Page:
Tuesday, May 07, 2013

Onagawa part 3 Reconstruction April 10th/11th 2013

There is a lot of detail in these photographs, please click on them once and then a second time so you can see it all more clearly. 

I wondered how do you rebuild almost a whole town from scratch ?

During my guided tour I was given some facts,

The Tsunami was over 20 meters high when it hit the centre of town ( the maximum height recorded in the area was 43 meters on a small island just off the coast)

76.3 % of households were fully destroyed

The level of all the land dropped by 1 meter leaving the possibility of flooding for surviving buildings near the sea. So these had to be demolished .

Before any buildings can be built the level of the land must be raised by several meters.
The destruction of an entire town and the demolition of damaged buildings created a huge amount of rubble. 360,000 tons of rubble  was created in Onagawa alone, equivalent to 90 years worth of garbage from the town. 300,000 tons of this is being recycled, sorted into type ( wood, metal, concrete etc. ) then graded or crushed to size and used as landfill to help raise the ground level.

From the rooftop of the Maskar building and from the hill by the hospital I could get a good view of this work taking place. Quite a revelation to realise that two years and one month after the disaster people still haven't been able to start erecting new buildings.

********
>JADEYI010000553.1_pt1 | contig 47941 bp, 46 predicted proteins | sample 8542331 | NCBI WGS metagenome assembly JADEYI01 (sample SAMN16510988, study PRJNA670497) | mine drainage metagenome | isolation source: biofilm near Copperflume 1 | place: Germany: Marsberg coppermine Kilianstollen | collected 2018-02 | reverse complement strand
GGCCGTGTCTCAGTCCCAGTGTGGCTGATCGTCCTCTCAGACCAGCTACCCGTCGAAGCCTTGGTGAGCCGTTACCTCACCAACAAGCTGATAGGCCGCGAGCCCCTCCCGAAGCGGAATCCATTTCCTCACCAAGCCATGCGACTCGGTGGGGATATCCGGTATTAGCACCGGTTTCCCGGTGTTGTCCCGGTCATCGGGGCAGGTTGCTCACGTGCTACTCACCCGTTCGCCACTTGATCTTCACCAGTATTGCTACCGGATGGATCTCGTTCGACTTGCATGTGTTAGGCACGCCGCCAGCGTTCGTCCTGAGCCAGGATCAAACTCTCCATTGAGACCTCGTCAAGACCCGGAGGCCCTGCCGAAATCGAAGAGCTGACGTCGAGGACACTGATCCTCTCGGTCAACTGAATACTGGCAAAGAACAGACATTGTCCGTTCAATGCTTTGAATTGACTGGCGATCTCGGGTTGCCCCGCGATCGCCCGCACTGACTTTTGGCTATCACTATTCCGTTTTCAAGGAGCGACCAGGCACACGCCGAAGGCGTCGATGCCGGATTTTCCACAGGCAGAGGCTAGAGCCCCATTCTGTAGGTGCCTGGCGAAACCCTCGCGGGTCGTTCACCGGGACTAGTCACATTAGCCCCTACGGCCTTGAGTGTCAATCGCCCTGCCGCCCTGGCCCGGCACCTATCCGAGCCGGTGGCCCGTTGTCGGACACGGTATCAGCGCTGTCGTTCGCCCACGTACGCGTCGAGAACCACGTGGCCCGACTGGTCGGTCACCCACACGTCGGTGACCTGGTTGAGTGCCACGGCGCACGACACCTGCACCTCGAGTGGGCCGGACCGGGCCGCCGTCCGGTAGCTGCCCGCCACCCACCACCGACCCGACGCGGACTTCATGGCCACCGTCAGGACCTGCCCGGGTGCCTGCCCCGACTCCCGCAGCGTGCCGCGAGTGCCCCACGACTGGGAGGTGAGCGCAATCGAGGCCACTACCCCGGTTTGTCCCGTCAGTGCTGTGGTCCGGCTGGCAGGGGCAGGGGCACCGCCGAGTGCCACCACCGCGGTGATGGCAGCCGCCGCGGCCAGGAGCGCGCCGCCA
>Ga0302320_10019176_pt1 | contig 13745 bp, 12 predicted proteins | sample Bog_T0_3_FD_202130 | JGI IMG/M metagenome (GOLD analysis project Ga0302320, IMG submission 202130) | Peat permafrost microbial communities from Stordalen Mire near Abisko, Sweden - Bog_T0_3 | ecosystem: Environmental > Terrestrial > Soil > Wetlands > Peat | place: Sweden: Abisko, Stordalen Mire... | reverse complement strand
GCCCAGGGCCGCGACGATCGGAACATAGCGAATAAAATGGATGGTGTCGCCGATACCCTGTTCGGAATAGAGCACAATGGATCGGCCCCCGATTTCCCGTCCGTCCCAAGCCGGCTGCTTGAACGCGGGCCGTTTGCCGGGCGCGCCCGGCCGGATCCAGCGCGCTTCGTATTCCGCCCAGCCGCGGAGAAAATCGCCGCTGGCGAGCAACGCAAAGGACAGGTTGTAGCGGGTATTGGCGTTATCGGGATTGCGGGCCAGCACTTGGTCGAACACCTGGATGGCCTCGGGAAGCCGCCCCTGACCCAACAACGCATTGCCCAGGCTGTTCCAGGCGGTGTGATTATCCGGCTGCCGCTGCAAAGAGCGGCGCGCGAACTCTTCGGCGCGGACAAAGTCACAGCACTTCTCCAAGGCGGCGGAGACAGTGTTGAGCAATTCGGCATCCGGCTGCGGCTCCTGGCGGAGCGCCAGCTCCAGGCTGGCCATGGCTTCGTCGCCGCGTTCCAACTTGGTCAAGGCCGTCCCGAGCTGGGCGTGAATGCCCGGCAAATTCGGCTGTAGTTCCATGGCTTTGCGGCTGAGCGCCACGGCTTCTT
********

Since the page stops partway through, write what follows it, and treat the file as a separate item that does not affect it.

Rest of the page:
The process of raising the land seems to involve the casting in situ of huge concrete blocks as can be seen in the first picture.

In this shot it looks like shafts are being drilled and foundation piles being dropped into the ground.

In the foreground you can see lines of the huge concrete castings and in the background an area that has been raised by recycled soil/rubble covering the blocks. Eventually the roads will need to be raised too.

The rubble recycling plant. You can see piles of soil and wood which seems to have been chipped. 

More of the recycling plant equipment for grading and sorting the rubble. If you look carefully in the background you can see a Torii gate that seems to have survived the tsunami .

I think this machinery is mixing the soil aggregate from different recycled sources.

A couple more views 

A close up of the recycled soil on the side of one of the huge piles seen above. It seems to contain a mixture of wood , scrap, soil and stone/concrete.

The tsunami traveled inland  up the valleys so this land needs treating too, the last picture was a view from just in front of my hotel.

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